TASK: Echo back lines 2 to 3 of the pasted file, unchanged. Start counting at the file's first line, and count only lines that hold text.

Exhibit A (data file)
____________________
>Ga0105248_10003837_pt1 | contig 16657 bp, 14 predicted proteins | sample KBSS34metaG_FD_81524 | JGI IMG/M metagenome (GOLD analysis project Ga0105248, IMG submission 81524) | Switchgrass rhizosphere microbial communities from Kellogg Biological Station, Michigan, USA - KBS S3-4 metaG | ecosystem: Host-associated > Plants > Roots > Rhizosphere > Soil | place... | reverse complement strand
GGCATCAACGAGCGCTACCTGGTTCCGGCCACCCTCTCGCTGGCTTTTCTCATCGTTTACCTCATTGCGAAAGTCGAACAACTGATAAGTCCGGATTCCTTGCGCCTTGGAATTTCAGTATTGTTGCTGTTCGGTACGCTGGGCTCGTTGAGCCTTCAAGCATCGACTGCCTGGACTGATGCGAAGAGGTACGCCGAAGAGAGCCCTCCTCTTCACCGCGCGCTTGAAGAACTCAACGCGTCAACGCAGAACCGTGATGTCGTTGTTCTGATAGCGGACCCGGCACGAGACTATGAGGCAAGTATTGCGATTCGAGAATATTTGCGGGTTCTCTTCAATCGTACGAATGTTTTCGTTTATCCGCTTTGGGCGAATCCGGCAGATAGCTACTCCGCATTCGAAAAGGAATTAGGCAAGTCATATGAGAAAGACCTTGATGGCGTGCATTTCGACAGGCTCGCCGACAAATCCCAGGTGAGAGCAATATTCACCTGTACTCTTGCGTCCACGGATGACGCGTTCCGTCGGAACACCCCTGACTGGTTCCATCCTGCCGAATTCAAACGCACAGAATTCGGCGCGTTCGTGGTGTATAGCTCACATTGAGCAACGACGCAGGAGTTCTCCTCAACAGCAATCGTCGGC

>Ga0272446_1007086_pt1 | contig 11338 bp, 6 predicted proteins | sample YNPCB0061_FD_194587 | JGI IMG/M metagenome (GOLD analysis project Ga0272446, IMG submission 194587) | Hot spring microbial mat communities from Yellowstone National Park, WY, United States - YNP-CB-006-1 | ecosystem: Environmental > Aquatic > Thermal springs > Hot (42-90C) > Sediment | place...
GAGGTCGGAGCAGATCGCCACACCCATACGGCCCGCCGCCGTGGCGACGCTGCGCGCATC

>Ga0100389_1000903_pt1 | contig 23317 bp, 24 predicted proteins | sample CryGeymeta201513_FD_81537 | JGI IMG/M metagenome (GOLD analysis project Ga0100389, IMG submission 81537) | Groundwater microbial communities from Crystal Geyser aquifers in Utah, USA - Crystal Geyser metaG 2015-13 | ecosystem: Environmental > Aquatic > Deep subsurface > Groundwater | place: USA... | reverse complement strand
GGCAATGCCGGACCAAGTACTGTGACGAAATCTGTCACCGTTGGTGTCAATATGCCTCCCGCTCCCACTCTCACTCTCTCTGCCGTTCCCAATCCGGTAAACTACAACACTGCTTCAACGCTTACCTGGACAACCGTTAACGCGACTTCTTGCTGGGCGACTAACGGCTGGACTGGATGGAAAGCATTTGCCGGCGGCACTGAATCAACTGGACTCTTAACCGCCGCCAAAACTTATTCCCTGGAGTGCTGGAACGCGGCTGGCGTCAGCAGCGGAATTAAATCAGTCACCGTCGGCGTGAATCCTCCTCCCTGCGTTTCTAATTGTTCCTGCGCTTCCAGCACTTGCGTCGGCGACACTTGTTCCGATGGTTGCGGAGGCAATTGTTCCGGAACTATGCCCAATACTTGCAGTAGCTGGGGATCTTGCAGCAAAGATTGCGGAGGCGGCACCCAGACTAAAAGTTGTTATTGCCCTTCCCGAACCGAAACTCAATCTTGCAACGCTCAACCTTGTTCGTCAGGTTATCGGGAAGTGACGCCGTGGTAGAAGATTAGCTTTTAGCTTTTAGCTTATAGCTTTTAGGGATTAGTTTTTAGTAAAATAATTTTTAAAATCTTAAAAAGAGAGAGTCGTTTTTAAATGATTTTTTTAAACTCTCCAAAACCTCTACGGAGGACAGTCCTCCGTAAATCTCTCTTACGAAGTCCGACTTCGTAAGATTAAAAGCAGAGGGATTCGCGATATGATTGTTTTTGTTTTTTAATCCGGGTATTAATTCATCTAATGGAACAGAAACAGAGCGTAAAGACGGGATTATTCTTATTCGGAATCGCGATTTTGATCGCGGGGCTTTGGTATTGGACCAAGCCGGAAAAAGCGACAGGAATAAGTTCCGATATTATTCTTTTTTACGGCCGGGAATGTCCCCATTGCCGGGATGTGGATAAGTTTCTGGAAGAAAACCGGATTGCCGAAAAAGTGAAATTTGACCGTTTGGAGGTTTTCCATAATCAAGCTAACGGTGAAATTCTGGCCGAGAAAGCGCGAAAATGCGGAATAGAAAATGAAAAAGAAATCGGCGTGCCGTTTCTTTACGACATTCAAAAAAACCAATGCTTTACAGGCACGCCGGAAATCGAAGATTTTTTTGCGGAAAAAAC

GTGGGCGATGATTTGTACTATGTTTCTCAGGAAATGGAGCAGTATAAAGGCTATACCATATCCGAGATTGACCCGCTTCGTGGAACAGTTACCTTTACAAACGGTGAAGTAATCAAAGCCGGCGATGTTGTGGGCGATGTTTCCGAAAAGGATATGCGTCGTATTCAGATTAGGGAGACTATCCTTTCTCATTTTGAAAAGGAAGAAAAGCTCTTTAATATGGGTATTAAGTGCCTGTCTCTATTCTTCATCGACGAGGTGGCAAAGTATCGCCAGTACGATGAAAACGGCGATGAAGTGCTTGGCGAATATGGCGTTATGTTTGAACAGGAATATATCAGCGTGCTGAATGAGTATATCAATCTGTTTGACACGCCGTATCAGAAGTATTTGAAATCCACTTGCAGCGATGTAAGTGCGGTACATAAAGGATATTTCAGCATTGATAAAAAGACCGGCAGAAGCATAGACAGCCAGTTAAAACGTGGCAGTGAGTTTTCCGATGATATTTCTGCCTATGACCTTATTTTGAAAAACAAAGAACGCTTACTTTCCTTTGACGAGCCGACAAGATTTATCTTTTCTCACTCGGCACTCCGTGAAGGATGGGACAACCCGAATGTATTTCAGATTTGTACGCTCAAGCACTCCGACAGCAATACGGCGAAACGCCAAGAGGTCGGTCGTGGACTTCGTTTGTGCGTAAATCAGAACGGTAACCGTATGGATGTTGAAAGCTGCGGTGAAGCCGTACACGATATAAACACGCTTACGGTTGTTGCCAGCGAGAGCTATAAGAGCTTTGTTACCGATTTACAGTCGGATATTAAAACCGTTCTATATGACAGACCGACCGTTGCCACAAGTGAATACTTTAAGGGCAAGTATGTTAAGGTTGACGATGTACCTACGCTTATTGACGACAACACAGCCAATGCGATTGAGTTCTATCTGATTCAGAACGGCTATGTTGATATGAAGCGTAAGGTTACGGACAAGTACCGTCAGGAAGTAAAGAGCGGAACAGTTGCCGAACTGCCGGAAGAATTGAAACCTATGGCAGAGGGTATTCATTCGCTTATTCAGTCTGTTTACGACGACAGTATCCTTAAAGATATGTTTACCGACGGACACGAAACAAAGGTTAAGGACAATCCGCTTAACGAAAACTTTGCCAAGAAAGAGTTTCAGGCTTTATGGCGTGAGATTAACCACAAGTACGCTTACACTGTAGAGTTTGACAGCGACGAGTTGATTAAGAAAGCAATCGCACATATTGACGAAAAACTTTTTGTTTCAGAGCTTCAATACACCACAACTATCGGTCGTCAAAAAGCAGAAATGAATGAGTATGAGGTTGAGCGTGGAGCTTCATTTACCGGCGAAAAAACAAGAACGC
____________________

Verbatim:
GGCATCAACGAGCGCTACCTGGTTCCGGCCACCCTCTCGCTGGCTTTTCTCATCGTTTACCTCATTGCGAAAGTCGAACAACTGATAAGTCCGGATTCCTTGCGCCTTGGAATTTCAGTATTGTTGCTGTTCGGTACGCTGGGCTCGTTGAGCCTTCAAGCATCGACTGCCTGGACTGATGCGAAGAGGTACGCCGAAGAGAGCCCTCCTCTTCACCGCGCGCTTGAAGAACTCAACGCGTCAACGCAGAACCGTGATGTCGTTGTTCTGATAGCGGACCCGGCACGAGACTATGAGGCAAGTATTGCGATTCGAGAATATTTGCGGGTTCTCTTCAATCGTACGAATGTTTTCGTTTATCCGCTTTGGGCGAATCCGGCAGATAGCTACTCCGCATTCGAAAAGGAATTAGGCAAGTCATATGAGAAAGACCTTGATGGCGTGCATTTCGACAGGCTCGCCGACAAATCCCAGGTGAGAGCAATATTCACCTGTACTCTTGCGTCCACGGATGACGCGTTCCGTCGGAACACCCCTGACTGGTTCCATCCTGCCGAATTCAAACGCACAGAATTCGGCGCGTTCGTGGTGTATAGCTCACATTGAGCAACGACGCAGGAGTTCTCCTCAACAGCAATCGTCGGC

>Ga0272446_1007086_pt1 | contig 11338 bp, 6 predicted proteins | sample YNPCB0061_FD_194587 | JGI IMG/M metagenome (GOLD analysis project Ga0272446, IMG submission 194587) | Hot spring microbial mat communities from Yellowstone National Park, WY, United States - YNP-CB-006-1 | ecosystem: Environmental > Aquatic > Thermal springs > Hot (42-90C) > Sediment | place...